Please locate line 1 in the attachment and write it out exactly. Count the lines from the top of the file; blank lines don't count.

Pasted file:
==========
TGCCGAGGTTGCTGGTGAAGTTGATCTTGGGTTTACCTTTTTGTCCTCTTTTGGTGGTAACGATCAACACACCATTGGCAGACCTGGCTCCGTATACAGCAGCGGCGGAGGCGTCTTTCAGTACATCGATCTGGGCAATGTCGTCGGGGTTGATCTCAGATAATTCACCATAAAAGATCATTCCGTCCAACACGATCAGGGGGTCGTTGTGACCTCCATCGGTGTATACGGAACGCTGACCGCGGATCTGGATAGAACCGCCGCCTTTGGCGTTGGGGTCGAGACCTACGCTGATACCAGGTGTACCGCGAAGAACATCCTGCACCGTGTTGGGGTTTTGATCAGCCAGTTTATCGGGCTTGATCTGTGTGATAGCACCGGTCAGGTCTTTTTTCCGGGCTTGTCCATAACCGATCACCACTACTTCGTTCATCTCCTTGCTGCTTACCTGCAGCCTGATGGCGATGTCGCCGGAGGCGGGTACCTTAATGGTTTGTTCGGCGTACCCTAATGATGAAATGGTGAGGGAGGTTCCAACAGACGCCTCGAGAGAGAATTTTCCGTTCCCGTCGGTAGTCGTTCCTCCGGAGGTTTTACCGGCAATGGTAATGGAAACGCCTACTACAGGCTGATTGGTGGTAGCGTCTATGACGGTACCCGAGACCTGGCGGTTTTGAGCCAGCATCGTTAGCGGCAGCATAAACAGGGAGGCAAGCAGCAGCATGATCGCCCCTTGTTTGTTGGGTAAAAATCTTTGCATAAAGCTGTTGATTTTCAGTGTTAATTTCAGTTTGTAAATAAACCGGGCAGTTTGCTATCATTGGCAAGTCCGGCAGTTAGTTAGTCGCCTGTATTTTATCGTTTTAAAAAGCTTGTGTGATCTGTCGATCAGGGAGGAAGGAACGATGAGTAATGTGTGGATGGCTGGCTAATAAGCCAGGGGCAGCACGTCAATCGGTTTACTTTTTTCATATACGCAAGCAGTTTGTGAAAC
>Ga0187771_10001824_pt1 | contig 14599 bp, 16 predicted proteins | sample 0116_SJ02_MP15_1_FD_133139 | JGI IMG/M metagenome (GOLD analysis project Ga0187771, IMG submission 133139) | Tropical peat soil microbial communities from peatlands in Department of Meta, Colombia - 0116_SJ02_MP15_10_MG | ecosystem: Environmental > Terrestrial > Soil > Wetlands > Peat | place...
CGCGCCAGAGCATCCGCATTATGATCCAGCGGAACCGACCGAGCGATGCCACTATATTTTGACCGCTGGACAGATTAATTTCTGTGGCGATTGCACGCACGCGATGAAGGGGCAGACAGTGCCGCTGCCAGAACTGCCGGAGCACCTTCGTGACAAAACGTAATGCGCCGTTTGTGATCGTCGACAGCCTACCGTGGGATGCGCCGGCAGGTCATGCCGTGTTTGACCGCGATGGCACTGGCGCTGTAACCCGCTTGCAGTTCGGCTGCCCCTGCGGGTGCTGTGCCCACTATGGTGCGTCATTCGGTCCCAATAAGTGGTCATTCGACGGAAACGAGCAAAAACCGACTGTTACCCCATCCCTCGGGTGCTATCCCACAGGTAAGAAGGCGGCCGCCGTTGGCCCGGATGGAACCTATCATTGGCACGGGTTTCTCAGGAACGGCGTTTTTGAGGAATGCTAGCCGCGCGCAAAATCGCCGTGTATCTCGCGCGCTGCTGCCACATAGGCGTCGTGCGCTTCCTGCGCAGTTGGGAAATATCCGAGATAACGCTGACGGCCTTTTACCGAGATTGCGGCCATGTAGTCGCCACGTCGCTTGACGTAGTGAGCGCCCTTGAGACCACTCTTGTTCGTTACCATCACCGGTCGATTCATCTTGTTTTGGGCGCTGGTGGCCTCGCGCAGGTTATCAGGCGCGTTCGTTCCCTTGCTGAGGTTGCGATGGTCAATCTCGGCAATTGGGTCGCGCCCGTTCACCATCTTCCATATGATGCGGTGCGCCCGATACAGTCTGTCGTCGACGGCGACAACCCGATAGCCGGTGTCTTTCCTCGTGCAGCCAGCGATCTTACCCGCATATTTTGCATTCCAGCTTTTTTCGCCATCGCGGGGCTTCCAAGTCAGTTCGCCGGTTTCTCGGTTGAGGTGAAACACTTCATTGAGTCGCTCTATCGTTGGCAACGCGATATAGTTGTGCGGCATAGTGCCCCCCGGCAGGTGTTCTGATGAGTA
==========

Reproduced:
TGCCGAGGTTGCTGGTGAAGTTGATCTTGGGTTTACCTTTTTGTCCTCTTTTGGTGGTAACGATCAACACACCATTGGCAGACCTGGCTCCGTATACAGCAGCGGCGGAGGCGTCTTTCAGTACATCGATCTGGGCAATGTCGTCGGGGTTGATCTCAGATAATTCACCATAAAAGATCATTCCGTCCAACACGATCAGGGGGTCGTTGTGACCTCCATCGGTGTATACGGAACGCTGACCGCGGATCTGGATAGAACCGCCGCCTTTGGCGTTGGGGTCGAGACCTACGCTGATACCAGGTGTACCGCGAAGAACATCCTGCACCGTGTTGGGGTTTTGATCAGCCAGTTTATCGGGCTTGATCTGTGTGATAGCACCGGTCAGGTCTTTTTTCCGGGCTTGTCCATAACCGATCACCACTACTTCGTTCATCTCCTTGCTGCTTACCTGCAGCCTGATGGCGATGTCGCCGGAGGCGGGTACCTTAATGGTTTGTTCGGCGTACCCTAATGATGAAATGGTGAGGGAGGTTCCAACAGACGCCTCGAGAGAGAATTTTCCGTTCCCGTCGGTAGTCGTTCCTCCGGAGGTTTTACCGGCAATGGTAATGGAAACGCCTACTACAGGCTGATTGGTGGTAGCGTCTATGACGGTACCCGAGACCTGGCGGTTTTGAGCCAGCATCGTTAGCGGCAGCATAAACAGGGAGGCAAGCAGCAGCATGATCGCCCCTTGTTTGTTGGGTAAAAATCTTTGCATAAAGCTGTTGATTTTCAGTGTTAATTTCAGTTTGTAAATAAACCGGGCAGTTTGCTATCATTGGCAAGTCCGGCAGTTAGTTAGTCGCCTGTATTTTATCGTTTTAAAAAGCTTGTGTGATCTGTCGATCAGGGAGGAAGGAACGATGAGTAATGTGTGGATGGCTGGCTAATAAGCCAGGGGCAGCACGTCAATCGGTTTACTTTTTTCATATACGCAAGCAGTTTGTGAAAC